The Gulf of Tonkin Resolution and Escalation of the Vietnam War
"On the first attack, the evidence would be pretty good. On the second one the amount of evidence we have today is less than we had yesterday. This resulted primarily from correlating bits and pieces of information eliminating double counting and mistaken signals. This much seemed certain: There was an attack. How many PT boats were involved, how many torpedoes were fired, etc. - all this was still somewhat uncertain. This matter may be of some importance since Hanoi has denied making the second attack." – National Security Advisor McGeorge Bundy, at the White House staff meeting at 8 a.m. on August 5, 1964, discussing the Gulf of Tonkin incident.
"I believe that within the next century, future generations will look with dismay and great disappointment upon a Congress which is now about to make such a historic mistake." – Senator Wayne Morse, during the Senate debate of the Gulf of Tonkin Resolution, August 6-7, 1964
In August 1964, a small military engagement off the coast of North Vietnam helped escalate the involvement of the United States in Vietnam; the Vietnam War would become the longest military engagement in American history prior to the Iraq and Afghanistan wars. Many historians now agree that the Gulf of Tonkin incident, in which many believed North Vietnamese ships had attacked American naval forces, may not have occurred in the way it was described at the time. The decisions made by President Lyndon B. Johnson and his top advisors, and the Congressional debate that ensued, resulted in a resolution giving LBJ authority to pursue a military policy in Vietnam that many people have come to believe was flawed and misguided.
This lesson raises a number of questions relating to the Gulf of Tonkin incident and subsequent decisions. How important was flawed, manipulated, or disregarded intelligence in the American decision to escalate our military involvement in Vietnam following the Gulf of Tonkin incident in August 1964? Did American officials, including President Johnson and Secretary of Defense Robert McNamara, intentionally manipulate the information they were receiving to reach the conclusion they wanted? What does historical hindsight teach us about this one specific event and, more broadly, about presidential decision-making in times of crisis? What lessons can be learned that have bearing on current and future policies?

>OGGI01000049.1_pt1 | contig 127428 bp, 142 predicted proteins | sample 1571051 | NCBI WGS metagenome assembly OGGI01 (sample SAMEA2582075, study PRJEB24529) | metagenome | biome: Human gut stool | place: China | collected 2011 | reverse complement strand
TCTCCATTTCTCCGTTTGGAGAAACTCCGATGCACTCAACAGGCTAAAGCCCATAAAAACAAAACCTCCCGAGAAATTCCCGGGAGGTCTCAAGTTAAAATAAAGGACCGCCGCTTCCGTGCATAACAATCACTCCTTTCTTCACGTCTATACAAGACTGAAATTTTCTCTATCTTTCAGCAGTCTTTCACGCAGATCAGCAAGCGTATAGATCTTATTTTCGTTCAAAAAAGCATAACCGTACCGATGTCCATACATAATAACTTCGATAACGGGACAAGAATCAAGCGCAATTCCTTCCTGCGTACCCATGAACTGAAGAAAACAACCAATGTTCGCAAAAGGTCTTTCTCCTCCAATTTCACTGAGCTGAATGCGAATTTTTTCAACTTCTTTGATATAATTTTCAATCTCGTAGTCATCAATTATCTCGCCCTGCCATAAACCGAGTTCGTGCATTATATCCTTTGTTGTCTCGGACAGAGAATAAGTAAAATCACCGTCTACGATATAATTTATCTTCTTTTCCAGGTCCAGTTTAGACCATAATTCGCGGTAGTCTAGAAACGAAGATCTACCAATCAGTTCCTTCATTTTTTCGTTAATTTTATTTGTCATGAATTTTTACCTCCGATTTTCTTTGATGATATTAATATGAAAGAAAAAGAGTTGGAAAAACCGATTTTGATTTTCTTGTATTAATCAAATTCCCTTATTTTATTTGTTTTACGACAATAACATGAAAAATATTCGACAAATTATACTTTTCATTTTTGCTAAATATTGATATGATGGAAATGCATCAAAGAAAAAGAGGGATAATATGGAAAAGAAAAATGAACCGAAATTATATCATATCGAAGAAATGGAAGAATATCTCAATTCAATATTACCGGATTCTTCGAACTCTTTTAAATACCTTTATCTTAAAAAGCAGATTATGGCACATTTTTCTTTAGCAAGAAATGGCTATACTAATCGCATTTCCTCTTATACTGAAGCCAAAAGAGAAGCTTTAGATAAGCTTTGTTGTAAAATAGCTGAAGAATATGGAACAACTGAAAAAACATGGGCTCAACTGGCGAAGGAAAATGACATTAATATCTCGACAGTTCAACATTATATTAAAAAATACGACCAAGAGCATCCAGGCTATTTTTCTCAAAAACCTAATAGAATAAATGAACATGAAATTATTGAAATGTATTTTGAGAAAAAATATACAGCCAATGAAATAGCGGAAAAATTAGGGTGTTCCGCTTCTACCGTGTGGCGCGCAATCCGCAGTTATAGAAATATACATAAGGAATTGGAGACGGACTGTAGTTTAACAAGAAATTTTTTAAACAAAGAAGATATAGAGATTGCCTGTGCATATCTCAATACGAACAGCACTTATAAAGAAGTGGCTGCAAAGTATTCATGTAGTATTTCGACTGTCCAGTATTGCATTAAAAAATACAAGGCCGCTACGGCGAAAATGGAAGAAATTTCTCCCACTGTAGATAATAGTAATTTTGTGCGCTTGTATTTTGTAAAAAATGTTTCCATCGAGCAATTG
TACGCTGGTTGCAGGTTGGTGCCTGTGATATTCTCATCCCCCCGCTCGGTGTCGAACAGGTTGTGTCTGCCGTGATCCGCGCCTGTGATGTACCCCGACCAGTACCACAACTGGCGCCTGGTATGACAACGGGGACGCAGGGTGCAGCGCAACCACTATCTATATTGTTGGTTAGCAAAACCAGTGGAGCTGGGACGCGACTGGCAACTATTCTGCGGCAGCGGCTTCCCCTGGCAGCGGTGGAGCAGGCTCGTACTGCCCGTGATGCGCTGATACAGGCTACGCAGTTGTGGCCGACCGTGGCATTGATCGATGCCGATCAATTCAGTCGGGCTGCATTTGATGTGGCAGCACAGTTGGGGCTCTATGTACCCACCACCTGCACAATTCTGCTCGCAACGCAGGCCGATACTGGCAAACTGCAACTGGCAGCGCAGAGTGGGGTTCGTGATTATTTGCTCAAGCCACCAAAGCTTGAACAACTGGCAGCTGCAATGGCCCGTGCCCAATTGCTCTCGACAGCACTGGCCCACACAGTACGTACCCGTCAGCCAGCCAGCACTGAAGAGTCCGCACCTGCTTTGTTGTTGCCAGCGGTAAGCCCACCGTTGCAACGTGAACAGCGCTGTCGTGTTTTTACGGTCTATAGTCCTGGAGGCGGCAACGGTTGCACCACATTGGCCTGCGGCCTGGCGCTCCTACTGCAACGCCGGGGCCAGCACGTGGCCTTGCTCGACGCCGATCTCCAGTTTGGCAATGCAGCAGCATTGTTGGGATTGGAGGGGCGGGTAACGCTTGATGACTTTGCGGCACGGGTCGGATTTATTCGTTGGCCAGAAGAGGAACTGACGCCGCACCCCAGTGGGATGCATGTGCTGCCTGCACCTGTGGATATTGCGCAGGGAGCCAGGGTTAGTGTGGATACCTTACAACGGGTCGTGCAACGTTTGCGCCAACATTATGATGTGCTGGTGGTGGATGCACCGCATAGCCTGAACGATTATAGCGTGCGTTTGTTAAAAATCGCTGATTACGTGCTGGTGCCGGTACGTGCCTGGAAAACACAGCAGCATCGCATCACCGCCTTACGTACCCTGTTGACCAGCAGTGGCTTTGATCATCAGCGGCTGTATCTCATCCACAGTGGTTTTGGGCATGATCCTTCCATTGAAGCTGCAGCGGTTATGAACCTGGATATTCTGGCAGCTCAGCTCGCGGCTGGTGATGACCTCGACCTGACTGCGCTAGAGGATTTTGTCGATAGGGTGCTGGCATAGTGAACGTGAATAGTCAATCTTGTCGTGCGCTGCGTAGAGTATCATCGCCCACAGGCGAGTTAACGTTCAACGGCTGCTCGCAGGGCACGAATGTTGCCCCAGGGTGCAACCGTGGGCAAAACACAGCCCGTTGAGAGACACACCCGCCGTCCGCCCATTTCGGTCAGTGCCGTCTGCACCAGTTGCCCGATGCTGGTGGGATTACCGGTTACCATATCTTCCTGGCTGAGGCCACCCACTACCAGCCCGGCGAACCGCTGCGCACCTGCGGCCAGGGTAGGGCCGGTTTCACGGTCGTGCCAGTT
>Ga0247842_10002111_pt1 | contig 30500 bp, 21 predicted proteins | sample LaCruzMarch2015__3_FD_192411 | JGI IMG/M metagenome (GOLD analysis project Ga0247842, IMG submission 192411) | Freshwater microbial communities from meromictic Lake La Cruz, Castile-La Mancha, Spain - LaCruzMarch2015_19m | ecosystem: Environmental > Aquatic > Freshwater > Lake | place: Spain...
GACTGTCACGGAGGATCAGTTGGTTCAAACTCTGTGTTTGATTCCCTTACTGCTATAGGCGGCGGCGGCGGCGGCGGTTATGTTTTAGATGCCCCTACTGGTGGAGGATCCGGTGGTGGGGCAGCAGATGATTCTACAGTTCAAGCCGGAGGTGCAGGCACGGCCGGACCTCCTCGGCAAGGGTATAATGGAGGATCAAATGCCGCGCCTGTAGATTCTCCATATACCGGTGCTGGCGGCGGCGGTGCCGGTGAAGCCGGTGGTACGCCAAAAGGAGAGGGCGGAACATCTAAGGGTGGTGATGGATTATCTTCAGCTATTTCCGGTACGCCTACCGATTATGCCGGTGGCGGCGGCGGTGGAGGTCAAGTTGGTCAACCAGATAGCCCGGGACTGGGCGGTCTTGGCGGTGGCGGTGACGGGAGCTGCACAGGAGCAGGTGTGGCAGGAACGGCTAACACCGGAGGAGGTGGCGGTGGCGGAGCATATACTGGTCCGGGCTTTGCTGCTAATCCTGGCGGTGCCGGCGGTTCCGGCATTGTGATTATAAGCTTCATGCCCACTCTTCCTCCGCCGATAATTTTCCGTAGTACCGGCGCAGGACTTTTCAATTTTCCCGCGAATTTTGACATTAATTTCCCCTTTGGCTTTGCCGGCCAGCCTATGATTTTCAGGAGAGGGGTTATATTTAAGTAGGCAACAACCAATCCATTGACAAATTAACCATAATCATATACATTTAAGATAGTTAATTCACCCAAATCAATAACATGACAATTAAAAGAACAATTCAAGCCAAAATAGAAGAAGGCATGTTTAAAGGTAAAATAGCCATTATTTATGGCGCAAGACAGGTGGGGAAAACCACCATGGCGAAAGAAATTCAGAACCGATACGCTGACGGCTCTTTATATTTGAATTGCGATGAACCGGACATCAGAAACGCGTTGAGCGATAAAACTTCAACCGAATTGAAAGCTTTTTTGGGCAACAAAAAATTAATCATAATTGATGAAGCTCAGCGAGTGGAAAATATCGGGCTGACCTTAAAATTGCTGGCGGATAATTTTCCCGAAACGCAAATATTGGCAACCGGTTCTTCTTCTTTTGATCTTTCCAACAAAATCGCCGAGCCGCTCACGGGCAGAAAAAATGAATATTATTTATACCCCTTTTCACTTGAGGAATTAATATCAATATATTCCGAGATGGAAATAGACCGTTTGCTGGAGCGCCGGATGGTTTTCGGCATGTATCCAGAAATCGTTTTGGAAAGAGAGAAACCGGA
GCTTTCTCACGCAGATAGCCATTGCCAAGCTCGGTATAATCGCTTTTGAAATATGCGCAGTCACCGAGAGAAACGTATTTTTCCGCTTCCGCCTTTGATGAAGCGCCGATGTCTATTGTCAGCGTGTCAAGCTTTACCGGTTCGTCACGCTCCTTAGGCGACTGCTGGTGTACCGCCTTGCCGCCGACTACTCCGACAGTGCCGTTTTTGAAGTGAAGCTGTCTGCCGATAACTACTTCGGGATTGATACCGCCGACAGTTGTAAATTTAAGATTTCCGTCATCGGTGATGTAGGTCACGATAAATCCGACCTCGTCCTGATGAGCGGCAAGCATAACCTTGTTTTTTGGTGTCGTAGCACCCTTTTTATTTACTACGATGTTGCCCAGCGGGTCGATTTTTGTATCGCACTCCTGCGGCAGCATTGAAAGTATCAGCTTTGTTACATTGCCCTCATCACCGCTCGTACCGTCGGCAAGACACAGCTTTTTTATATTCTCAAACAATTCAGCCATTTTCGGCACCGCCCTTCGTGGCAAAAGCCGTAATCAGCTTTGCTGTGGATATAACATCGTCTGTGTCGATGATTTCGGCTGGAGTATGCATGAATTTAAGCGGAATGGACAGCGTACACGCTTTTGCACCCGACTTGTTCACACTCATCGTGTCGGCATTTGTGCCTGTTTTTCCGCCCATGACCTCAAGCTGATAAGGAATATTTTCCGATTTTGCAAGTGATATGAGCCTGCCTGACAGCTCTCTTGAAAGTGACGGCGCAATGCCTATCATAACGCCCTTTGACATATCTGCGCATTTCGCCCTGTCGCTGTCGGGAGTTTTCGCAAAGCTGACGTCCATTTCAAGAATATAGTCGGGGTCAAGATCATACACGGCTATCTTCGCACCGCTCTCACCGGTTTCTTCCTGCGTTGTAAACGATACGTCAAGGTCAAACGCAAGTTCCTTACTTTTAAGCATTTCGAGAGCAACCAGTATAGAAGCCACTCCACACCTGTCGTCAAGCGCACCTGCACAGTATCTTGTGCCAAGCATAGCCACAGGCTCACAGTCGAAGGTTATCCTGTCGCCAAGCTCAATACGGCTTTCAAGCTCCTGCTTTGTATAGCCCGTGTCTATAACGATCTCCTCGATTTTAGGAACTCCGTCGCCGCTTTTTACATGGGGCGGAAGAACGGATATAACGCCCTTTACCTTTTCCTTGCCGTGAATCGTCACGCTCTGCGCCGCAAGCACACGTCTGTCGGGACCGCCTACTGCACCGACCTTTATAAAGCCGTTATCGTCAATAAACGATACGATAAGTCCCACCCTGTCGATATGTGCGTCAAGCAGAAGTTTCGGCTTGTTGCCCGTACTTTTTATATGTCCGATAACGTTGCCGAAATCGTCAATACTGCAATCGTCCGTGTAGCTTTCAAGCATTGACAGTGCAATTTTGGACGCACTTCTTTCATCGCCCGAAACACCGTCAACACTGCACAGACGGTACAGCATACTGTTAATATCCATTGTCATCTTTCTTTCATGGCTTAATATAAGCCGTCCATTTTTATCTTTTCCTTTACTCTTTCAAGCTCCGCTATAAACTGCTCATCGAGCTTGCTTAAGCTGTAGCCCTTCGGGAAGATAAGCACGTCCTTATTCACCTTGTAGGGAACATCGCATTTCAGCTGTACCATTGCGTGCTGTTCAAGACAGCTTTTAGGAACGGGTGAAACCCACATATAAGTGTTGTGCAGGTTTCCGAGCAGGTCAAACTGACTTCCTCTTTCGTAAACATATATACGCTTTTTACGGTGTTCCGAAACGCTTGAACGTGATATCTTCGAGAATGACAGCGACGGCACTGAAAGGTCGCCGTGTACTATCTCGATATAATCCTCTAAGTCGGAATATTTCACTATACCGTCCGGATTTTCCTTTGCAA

What were the factors that led to Congressional action authorizing military force in the Gulf of Tonkin incident?
By studying this incident and the debate it has generated, what can we learn about twentieth century American democracy and military affairs?
After completing this lesson, students should be able to do the following: explain the chronology of events in the Tonkin Gulf incident in 1964.
Evaluate the decisions made by the Johnson Administration that led to their request for the Gulf of Tonkin Resolution.
Explain the major thrust of the Senate debate on the Gulf of Tonkin Resolution and why this measure passed with overwhelming support.
Analyze documents from the time to help students reach their own interpretation about these events and their significance.
Understand the process by which historians use declassified materials to understand how interpretations of events need to be modified.
Use the Tonkin Gulf incident to explore connections between the military, intelligence, Executive and Congressional branches in modern foreign affairs.